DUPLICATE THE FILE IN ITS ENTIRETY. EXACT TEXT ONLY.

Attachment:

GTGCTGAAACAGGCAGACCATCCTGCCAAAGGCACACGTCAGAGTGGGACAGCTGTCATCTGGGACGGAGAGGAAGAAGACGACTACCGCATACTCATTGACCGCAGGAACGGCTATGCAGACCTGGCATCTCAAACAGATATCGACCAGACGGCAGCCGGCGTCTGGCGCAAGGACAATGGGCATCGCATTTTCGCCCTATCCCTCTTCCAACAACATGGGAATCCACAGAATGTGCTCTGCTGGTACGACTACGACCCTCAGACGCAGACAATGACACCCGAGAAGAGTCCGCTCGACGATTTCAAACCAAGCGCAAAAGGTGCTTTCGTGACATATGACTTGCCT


GTGCTGAAACAGGCAGACCATCCTGCCAAAGGCACACGTCAGAGTGGGACAGCTGTCATCTGGGACGGAGAGGAAGAAGACGACTACCGCATACTCATTGACCGCAGGAACGGCTATGCAGACCTGGCATCTCAAACAGATATCGACCAGACGGCAGCCGGCGTCTGGCGCAAGGACAATGGGCATCGCATTTTCGCCCTATCCCTCTTCCAACAACATGGGAATCCACAGAATGTGCTCTGCTGGTACGACTACGACCCTCAGACGCAGACAATGACACCCGAGAAGAGTCCGCTCGACGATTTCAAACCAAGCGCAAAAGGTGCTTTCGTGACATATGACTTGCCT